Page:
Chapter

Methodology: How Information Was Collected

Nachman Ben-Yehuda

in Theocratic Democracy

Published in print October 2010 | ISBN: 9780199734863
Published online January 2011 | e-ISBN: 9780199895090 | DOI: http://dx.doi.org/10.1093/acprof:oso/9780199734863.003.0003
Methodology: How Information Was Collected

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Taking Niklas Luhmann’s suggestion that understanding social systems requires that we examine communication systems, and based on contextual constructionism, this chapter explains why using the printed media as a main tool to understand a cultural conflict is an advantageous and persuasive methodology. The chapter discusses various alternative methods (e.g., ethnographies, police records, interviews, using informants) and points out that relying on the printed media offers clear benefits such as more information in an historical perspective, easy accessibility and cross checking. The chapter summarizes the advantages and shortcomings of using the media as compared to examining police records; examines the issue of falsification and reliability of journalists’ reports and surveys other relevant studies that used the media as a methodological tool. How the media data base for fifty years was created and used is explained and illustrated, as well as raising some potential criticisms.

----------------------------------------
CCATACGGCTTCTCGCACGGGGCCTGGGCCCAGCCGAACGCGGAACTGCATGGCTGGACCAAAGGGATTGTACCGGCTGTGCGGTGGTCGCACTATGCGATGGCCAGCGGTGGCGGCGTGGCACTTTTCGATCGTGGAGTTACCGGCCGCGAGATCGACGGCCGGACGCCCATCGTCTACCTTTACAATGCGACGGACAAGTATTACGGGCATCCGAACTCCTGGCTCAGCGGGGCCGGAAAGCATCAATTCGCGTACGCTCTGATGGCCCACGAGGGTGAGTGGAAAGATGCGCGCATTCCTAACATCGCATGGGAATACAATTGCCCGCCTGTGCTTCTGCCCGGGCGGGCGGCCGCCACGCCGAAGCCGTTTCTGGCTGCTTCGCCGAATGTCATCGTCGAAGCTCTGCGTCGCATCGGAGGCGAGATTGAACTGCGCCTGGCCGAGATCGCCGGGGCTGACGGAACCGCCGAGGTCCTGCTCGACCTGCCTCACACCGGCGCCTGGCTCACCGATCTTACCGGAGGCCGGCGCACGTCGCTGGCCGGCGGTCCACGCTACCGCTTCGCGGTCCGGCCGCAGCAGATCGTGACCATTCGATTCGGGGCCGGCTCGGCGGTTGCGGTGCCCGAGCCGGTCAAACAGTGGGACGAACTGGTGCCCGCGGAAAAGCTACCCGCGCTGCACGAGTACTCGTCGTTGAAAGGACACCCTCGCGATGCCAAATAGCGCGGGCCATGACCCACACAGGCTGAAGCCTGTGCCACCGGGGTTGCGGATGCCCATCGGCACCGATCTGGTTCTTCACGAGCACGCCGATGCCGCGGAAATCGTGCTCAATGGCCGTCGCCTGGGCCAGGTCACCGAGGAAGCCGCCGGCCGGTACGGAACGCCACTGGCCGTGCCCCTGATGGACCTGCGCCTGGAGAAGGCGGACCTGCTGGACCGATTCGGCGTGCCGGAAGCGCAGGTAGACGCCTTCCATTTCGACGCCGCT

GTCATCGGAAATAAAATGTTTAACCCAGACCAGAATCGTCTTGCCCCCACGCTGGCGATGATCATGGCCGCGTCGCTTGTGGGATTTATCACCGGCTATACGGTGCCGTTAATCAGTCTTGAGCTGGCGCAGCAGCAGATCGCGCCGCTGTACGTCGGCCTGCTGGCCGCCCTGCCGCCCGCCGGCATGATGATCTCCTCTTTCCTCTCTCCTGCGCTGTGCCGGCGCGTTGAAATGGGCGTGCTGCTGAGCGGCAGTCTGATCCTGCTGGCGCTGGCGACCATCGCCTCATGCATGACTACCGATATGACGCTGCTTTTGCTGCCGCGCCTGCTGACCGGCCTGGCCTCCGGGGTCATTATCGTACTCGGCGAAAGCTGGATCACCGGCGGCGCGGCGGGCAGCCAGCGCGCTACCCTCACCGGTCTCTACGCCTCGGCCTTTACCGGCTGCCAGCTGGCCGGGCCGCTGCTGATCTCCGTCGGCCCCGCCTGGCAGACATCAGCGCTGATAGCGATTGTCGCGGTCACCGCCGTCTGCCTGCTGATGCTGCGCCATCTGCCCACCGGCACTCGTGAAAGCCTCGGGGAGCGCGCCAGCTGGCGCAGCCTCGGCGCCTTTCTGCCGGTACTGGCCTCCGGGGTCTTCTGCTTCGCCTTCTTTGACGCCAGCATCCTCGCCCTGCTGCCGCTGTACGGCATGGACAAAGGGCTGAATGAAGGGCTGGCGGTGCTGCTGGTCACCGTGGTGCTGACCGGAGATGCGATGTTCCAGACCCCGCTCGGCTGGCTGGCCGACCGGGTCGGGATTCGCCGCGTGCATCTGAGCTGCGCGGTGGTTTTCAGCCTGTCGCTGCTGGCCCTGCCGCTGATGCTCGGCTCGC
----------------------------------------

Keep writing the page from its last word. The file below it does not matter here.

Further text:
Keywords: dirty data; falsifications; media; newspapers; police

Chapter.  7164 words. 

Subjects: Religious Studies

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